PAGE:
The really cool thing about this tool is that it has a couple of attachments that are sold separately. One is a telescopic pole that can help reach those high windows. It extends your reach from four to eight feet. Another is a water-flow pole for extra ease and cleaning power. Water flows through it with an on-and-off valve, allowing you to hose down the screen as you clean it.

Use car wash and wax for security screen doors

If you have a security screen door, this method is for you! According to SP Screens, there's a black coating on the doors' mesh, and it's even thicker than the paint on a car. The best way to clean it involves car wash and wax. Use a regular water hose to rinse first, and then use a soft cloth or a car wash mitt. You can get a 64 oz. bottle of Armor All Automotive Car Wash at Target for $4.69. Use this to clean the screen door front and back thoroughly. Use the hose to rinse both sides, and allow it to air dry. 

Another tip is to not use any vinegar, lemon, or harsh chemicals on these screen doors. Additionally, don't use a vacuum, broom, or stiff brush when cleaning them. This is because any of these things can damage the coating on the security screen. 

Use Screen Magic

Here's a method using an environmentally safe product. You can find Screen Magic at Ace Hardware for $9.99, or you can buy it in a larger size if you like. It's made for screens of all kinds, including sliding screen doors. It's non-toxic, not flammable, and non-reactive. In fact, if you've ever had windows and doors cleaned professionally, there's a good chance this is what they used on the screens.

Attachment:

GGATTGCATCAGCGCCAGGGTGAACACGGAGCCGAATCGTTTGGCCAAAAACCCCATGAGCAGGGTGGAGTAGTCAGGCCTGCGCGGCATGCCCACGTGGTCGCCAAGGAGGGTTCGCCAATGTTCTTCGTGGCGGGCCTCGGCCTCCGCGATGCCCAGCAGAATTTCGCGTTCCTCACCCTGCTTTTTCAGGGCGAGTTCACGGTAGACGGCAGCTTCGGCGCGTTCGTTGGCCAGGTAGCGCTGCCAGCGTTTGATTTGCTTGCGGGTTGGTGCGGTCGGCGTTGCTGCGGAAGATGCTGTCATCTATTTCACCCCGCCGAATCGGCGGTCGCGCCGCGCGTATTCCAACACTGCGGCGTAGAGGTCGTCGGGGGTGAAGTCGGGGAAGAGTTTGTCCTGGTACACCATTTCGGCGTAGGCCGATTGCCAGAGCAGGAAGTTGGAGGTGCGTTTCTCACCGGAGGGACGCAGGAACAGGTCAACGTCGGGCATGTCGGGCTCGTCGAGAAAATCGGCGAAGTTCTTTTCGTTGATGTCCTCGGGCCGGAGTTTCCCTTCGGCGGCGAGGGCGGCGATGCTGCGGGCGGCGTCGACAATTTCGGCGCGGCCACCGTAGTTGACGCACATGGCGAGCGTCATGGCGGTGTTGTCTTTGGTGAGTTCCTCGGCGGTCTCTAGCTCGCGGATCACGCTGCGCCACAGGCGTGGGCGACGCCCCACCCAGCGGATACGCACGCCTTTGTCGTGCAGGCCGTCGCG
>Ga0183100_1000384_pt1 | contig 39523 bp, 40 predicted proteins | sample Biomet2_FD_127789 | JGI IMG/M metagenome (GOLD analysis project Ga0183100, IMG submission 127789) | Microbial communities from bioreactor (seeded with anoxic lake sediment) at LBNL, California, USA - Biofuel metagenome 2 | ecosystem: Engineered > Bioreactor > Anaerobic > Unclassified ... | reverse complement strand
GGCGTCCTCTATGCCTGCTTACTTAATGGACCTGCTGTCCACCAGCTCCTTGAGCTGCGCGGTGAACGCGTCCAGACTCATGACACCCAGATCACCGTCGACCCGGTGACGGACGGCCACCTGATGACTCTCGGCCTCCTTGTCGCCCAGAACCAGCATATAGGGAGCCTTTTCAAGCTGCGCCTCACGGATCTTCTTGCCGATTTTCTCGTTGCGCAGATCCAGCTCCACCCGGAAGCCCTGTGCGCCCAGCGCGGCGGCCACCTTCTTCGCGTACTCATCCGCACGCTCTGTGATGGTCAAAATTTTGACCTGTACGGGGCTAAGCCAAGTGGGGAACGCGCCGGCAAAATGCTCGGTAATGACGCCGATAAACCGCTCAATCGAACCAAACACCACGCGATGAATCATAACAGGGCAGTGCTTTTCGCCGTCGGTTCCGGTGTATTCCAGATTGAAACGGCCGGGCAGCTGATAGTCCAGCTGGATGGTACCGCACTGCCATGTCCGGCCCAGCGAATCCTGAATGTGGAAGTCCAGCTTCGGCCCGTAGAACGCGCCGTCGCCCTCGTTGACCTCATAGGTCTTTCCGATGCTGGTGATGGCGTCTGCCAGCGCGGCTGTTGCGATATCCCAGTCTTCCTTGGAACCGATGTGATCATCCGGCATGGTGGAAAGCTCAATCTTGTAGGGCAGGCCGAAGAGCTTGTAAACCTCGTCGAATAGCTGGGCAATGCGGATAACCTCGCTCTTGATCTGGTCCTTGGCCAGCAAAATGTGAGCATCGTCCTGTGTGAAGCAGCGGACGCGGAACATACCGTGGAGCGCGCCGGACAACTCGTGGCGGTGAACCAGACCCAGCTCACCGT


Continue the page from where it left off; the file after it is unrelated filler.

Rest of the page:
Window screens should be removed unless you open the windows, as you don't use this product on the glass (via Screen Magic). A screen door can be left in place with the door open. Just place an old towel or equivalent on the ground for falling debris, and spray the entire screen from top to bottom with the product. You get excellent results by spraying just one side since 90% of the dirt is on the outside screen. But if you need to, you can do both sides. There's no need to scrub with anything or rinse it down; it dries in about 15 to 20 minutes. Wipe any excess that may get on the frames with a microfiber cloth. It's as easy as that!

Hand wash with a DIY cleaning solution

If you're really feeling ambitious and want to deep clean using a DIY cleaning solution, this method is for you. According to Angi, this method has several steps and takes about three hours to complete. First, remove your screens and rinse them off using a garden hose. Then use a soft brush attachment on the vacuum cleaner and lightly run it over them. Make a solution using 1/4 cup of white vinegar in a 1/2 gallon of warm water. Incidentally, you can also use a mild soap or all-purpose cleaner in the same proportion. Use a sponge to scrub the grime on both sides of each screen. Take your garden hose and rinse them thoroughly, standing them up for the final rinse.

If you're like many people, you may have rust on your screens. Should this be the case, after completing the above steps, pour straight white vinegar onto the rust spots and let them sit for one to two hours. Then use a brush with clean water to scrub the stains out. If that doesn't work, you c paste made from ½ cup of baking soda and 2 or 3 tablespoons of water until a paste is formed, and scrub rust stains out. Take your garden hose, rinse the screens thoroughly, and use a towel to dry them. Afterward, allow them to dry completely in the sun before replacing them. Any method you choose, clean your screens about once a month.